FROM Vincent Cannistraro
Convicted Bomber Released but Lockerbie Case Far from Over In 2001, Scottish judges convicted Abdelbaset Ali Mohmed al-Megrahi and sentenced him to a minimum of 27 years for planting the bomb on Pan Am Flight 103 that killed 270 people in 1988. Two weeks ago, he was released and returned to Libya on compassionate grounds. According to Libyan officials, al-Megrahi, who's suffering from terminal prostate cancer, doesn't have long to live in a hospital in Tripoli. But the controversy surrounding his release from a Scottish prison isn't ending, with accusations growing that British Prime Minister Gordon Brown pressured Scottish authorities for al-Megrahi's release to help improve relations with oil-rich Libya. What role did oil companies play? Did Britain break a promise to the US? What effect does al-Megrahi's release have on relations between the West and the Arab world?
White House budget proposal slashes and burns President Trump's first budget request is considered dead on arrival in Congress — a familiar development in Capitol Hill. We hear what it reveals about the priorities of the new administration. What's likely to die… and what might survive?
Terrorism and tweets, hate speech and murder Just days before an election, Britain is coping with a rash of deadly terrorism, and Prime Minister Theresa May is on the defensive. And again today, President Trump has tweeted criticism of the Mayor of London. Later, a double murder in Portland, Oregon has revealed the ugly past of a supposedly “progressive” city. One immediate question: is “hate speech” protected by the First Amendment?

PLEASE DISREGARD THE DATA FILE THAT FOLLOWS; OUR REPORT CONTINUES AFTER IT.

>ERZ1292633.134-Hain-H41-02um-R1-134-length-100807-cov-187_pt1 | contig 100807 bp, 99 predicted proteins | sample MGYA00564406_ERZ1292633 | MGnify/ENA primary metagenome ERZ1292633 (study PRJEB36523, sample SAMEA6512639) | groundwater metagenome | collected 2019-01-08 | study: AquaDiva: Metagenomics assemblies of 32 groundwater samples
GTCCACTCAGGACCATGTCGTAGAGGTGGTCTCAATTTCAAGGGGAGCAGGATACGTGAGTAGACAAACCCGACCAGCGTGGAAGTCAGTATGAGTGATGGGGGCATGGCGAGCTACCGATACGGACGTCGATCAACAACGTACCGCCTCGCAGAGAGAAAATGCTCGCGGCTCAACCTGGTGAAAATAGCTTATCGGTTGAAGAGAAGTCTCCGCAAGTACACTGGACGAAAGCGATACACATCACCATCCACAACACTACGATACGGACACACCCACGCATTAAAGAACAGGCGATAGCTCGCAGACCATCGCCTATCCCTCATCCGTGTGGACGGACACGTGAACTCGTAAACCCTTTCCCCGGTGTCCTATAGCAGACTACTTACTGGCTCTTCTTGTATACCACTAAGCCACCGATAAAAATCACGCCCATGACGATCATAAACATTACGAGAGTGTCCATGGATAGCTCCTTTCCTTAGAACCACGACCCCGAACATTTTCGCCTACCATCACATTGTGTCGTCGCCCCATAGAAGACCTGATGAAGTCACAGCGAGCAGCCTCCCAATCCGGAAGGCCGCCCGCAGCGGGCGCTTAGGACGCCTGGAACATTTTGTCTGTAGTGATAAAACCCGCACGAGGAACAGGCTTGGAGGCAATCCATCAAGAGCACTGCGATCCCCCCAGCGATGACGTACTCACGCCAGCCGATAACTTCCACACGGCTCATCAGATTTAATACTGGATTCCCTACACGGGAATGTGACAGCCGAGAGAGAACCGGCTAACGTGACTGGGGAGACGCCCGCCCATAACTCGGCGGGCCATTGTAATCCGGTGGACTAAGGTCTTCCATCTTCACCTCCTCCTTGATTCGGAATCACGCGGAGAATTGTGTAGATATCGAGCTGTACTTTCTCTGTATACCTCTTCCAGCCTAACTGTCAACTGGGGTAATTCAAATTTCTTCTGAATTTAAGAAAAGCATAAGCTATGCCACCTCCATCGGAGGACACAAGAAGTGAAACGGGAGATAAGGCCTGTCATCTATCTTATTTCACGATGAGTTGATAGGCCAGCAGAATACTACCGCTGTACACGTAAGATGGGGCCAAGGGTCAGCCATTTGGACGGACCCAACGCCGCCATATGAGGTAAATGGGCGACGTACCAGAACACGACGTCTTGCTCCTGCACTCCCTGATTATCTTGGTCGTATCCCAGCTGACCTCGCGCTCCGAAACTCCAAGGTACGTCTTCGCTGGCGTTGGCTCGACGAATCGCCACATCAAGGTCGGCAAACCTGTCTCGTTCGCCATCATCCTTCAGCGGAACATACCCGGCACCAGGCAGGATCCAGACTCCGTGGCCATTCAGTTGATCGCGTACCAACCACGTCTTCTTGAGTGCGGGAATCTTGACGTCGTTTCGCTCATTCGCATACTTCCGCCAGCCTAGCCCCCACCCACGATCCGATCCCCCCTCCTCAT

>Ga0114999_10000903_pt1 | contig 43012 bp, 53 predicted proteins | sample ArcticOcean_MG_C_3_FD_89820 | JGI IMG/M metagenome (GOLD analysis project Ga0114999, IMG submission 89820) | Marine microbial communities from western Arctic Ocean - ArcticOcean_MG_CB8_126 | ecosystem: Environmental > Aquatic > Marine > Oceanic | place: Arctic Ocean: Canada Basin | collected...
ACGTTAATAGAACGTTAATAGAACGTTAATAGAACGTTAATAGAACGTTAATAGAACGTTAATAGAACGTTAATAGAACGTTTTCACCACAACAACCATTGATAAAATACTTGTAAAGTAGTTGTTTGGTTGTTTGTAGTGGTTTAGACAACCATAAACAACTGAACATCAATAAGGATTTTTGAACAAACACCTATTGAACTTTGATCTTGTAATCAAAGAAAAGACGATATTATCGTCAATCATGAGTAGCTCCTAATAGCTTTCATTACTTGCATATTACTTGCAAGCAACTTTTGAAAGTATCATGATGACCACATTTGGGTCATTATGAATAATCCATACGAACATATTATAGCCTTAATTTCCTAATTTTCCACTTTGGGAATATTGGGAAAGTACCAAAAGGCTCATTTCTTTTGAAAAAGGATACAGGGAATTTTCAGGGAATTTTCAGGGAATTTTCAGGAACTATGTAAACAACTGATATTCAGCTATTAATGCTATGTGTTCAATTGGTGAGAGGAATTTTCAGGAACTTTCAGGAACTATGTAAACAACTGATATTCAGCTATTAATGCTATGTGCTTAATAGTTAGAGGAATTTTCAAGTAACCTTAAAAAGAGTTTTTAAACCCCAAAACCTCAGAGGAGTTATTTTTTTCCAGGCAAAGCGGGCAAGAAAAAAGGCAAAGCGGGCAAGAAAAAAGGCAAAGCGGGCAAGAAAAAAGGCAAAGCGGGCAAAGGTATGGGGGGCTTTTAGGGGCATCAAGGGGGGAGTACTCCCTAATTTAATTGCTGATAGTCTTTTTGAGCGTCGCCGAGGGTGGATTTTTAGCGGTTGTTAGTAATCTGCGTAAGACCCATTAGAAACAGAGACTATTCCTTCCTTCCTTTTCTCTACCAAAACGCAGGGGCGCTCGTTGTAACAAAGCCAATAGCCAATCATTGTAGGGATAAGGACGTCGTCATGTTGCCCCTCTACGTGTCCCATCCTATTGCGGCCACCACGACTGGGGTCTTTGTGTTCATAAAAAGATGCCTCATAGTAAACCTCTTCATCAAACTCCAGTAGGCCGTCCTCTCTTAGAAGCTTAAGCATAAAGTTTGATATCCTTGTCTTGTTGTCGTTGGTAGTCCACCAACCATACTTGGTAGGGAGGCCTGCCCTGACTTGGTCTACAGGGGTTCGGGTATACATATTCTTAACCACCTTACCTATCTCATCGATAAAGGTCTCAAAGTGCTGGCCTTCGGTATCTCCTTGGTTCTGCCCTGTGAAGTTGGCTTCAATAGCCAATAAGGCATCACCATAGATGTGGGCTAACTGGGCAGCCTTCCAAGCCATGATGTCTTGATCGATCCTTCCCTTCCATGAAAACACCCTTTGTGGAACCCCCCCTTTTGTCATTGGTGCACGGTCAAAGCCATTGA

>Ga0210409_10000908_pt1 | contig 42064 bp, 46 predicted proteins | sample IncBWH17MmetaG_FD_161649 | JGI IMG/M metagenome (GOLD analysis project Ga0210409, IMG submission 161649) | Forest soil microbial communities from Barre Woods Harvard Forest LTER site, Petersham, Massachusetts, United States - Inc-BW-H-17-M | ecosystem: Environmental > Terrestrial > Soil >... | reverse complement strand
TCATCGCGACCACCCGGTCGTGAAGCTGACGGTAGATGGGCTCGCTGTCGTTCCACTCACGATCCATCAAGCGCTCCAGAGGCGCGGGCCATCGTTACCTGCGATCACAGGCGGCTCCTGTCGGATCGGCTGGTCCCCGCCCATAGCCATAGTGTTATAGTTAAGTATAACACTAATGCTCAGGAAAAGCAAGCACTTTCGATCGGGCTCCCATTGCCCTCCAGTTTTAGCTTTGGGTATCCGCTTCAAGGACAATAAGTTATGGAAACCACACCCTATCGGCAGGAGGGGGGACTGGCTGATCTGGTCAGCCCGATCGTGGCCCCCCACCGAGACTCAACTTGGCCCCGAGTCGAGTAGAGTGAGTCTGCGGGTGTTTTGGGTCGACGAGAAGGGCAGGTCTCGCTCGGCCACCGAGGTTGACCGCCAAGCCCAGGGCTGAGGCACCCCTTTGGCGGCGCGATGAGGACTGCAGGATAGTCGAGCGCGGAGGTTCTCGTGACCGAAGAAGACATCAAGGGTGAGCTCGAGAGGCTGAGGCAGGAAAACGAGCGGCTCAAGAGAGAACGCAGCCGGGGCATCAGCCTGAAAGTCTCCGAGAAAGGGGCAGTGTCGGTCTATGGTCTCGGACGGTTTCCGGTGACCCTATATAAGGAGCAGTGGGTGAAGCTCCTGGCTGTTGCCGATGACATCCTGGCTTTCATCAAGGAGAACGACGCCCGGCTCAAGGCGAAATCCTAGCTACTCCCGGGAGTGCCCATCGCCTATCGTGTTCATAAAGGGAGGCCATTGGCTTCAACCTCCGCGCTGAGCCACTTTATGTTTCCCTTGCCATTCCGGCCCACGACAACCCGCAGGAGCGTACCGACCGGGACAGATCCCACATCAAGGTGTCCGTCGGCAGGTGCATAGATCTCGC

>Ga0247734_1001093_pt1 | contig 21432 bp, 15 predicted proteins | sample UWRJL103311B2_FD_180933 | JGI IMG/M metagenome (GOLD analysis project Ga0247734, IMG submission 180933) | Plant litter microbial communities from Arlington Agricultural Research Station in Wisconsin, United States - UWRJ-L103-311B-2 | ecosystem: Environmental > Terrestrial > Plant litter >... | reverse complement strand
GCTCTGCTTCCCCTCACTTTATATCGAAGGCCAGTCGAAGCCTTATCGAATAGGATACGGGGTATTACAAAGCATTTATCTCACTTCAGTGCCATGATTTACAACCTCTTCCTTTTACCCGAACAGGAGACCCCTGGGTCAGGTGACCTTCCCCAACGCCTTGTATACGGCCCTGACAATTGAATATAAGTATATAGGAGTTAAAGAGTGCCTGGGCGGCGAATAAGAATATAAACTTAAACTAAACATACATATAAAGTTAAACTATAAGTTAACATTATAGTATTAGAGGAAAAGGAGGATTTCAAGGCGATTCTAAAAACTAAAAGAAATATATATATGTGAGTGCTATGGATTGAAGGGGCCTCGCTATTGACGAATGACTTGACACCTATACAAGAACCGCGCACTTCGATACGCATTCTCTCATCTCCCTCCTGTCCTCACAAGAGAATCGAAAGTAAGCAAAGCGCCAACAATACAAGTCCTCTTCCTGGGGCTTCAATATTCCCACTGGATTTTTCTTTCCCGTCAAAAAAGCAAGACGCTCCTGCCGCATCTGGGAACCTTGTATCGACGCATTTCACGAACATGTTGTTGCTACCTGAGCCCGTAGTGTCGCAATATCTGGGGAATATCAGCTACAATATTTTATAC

What happens when America retreats from the world? Is President Trump taking his "America First" agenda to extremes, withdrawing the country from the international stage on trade and climate change, distancing America from its traditional allies across the Atlantic and even threatening to physically isolate the country through the building of a wall along its southern border? León Krauze guest hosts.
Who's to blame for the opioid crisis? Some of the lawyers who took on Big Tobacco are now going after Big Pharma. It’s all about the deadly epidemic of opioid use. Are the drug companies to blame? What about the users? Later, on today’s Talking Point: making sense of Britain’s upset election.